Reducing barriers to millet production and consumption in India

Engineers from Canada and India have developed low-cost machines that farming communities, entrepreneurs, and food producers can easily use to separate the outer husk from the millet seed, a laborious and time-consuming job done by hand by women. The innovation will increase local production and opportunities to use these micronutrient-rich grains in healthy food products.

Combating the twin burden of undernutrition and overnutrition

India is the world’s largest producer of millet, a traditional staple that is rapidly becoming a “health food” of choice for the urban middle class. The government is also promoting millets under its National Food Security Act as key to combatting undernutrition, particularly in rural areas.

Two CIFSRF-supported solutions are putting into practice practical innovations to increase millet consumption and farmer incomes by making it easier to process, sell, and consume millets. One is new post-harvest processing equipment that reduces the dehulling time by 70-90%, freeing up women for other agricultural and entrepreneurial activities. The machines have other advantages: higher quality grain with less bran loss, ease in separating grains, and ability to dehull multiple types of small millets. Nine units are currently operating in multiple sites.

Experts also worked with local communities, especially women self-help groups, to develop 40 new ready-to-eat, millet-based snack foods, baked goods, and other products.

Supporting the entire supply chain

The research team is taking a supply chain approach to ensure a long-term future for small millet production and consumption in India. This includes a new business incubator to support the commercial development of food products, through services such as training and marketing plans.

Support will also be provided to equipment manufacturers to ensure they have the capacity and capabilities to provide dehullers and other processing equipment that meet the requirements of villages, small- and medium-sized enterprises (SMEs), and other companies in India.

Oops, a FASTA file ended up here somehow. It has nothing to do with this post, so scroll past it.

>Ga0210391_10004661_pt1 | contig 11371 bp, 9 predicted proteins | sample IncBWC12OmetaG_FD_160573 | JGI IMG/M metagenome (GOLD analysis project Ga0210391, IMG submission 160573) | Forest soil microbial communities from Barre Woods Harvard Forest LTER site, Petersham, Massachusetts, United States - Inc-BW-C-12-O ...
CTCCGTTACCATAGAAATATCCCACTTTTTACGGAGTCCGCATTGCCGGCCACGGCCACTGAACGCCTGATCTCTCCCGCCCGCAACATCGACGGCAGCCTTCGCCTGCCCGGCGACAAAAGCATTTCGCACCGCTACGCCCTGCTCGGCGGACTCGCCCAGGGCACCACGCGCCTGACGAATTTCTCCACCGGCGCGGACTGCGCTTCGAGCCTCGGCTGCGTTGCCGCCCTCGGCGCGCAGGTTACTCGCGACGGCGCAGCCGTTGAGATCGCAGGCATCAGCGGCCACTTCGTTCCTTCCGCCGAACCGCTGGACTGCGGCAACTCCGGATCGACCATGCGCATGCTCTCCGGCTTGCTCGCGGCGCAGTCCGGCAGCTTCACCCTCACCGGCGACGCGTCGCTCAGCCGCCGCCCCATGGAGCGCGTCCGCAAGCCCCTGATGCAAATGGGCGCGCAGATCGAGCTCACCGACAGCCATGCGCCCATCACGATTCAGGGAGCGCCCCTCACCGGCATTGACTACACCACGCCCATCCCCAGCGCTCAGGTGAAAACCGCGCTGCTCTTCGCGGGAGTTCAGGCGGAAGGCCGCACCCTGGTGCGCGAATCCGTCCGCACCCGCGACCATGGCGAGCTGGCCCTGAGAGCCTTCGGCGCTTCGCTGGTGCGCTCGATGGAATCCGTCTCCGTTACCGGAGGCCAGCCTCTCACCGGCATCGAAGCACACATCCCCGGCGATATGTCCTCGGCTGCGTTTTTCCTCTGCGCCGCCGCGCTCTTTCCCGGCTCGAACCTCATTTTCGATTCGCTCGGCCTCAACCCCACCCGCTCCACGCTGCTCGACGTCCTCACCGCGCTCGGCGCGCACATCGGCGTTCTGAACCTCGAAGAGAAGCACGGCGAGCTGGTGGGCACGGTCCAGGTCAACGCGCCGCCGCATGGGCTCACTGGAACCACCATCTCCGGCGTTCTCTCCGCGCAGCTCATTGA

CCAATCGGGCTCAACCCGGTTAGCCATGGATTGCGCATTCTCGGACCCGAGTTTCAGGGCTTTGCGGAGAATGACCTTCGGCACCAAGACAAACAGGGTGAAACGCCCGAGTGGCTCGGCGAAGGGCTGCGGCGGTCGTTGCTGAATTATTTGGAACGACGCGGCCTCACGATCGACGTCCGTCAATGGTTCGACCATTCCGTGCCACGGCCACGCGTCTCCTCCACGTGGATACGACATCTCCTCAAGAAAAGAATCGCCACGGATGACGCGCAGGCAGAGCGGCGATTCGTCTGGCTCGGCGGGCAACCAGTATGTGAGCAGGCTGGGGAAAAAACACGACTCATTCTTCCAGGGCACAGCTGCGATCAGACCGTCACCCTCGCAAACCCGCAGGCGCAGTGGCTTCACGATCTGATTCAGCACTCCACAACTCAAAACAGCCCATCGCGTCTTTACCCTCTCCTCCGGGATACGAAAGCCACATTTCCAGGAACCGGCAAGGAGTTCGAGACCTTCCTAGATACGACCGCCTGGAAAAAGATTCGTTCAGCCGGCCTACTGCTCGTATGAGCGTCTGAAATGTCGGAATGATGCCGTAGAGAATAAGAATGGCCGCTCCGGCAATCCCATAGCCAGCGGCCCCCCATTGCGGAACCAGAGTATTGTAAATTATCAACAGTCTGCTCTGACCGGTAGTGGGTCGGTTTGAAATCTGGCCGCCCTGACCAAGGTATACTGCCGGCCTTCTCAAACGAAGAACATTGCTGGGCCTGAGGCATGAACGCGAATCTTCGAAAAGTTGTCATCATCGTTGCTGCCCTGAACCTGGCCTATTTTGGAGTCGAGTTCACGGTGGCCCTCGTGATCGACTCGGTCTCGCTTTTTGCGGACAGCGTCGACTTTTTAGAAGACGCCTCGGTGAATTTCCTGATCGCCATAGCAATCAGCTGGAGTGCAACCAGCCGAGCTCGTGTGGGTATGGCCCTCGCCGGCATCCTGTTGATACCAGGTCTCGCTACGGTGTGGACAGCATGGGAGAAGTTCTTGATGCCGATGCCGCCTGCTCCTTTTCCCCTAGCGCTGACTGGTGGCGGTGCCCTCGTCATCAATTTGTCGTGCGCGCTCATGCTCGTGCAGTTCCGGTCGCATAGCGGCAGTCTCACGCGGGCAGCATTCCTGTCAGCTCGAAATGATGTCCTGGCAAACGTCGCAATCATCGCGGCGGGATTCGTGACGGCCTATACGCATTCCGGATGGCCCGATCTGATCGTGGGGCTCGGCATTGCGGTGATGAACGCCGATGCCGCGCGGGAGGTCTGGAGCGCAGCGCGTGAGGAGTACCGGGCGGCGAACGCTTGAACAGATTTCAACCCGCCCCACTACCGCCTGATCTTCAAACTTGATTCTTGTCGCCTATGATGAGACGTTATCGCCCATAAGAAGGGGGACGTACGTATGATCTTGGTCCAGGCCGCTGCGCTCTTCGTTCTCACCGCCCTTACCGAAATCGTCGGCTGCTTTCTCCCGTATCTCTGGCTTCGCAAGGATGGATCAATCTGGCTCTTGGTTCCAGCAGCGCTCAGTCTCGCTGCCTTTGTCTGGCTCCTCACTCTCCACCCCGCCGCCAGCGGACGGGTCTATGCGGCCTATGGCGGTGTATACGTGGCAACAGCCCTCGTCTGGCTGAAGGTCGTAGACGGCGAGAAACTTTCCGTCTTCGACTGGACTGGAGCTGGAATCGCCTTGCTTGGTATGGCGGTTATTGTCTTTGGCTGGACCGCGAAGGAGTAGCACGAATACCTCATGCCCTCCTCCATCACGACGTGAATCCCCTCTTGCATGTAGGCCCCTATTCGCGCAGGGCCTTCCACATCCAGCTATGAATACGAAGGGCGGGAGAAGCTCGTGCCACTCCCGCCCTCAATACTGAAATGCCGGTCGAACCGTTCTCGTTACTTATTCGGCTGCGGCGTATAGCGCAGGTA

New business models will help governments and companies expand millet production and distribution across India and throughout Asia and Africa where small millet production remains a key crop for smallholder farmers.

Expected results

  • Provide business support to 200 millet processing entrepreneurs and 10 SMEs to create a critical mass of companies able to sustain and grow new dehulling services
  • At least five of these ventures will set up mills to provide dehulling services
  • Use mass media to market appealing, ready-to-eat small millet products to over 120,000 consumers
  • Develop a proven business model for increasing the availability of dehulling equipment and adoption of small millet products in India
  • Inform policymakers on best practices and policies for increasing the availability and consumption of small millets

Project ID

108128

Project status

Active

Start Date

Tuesday, December 1, 2015

End Date

Thursday, March 1, 2018

Duration

28 months

IDRC Officer

Paz Mendez Alvaro

Total funding

CA$ 1,500,000

Country(s)

India

Project Leader

Vijaya Raghavan

Institution

Royal Institution for the Advancement of Learning/McGill University

Institution Website

http://www.mcgill.ca

Project Leader

Karthikeyan Muniappan

Institution

DHAN (Development of Humane Action) Foundation

Institution Website

http://www.dhan.org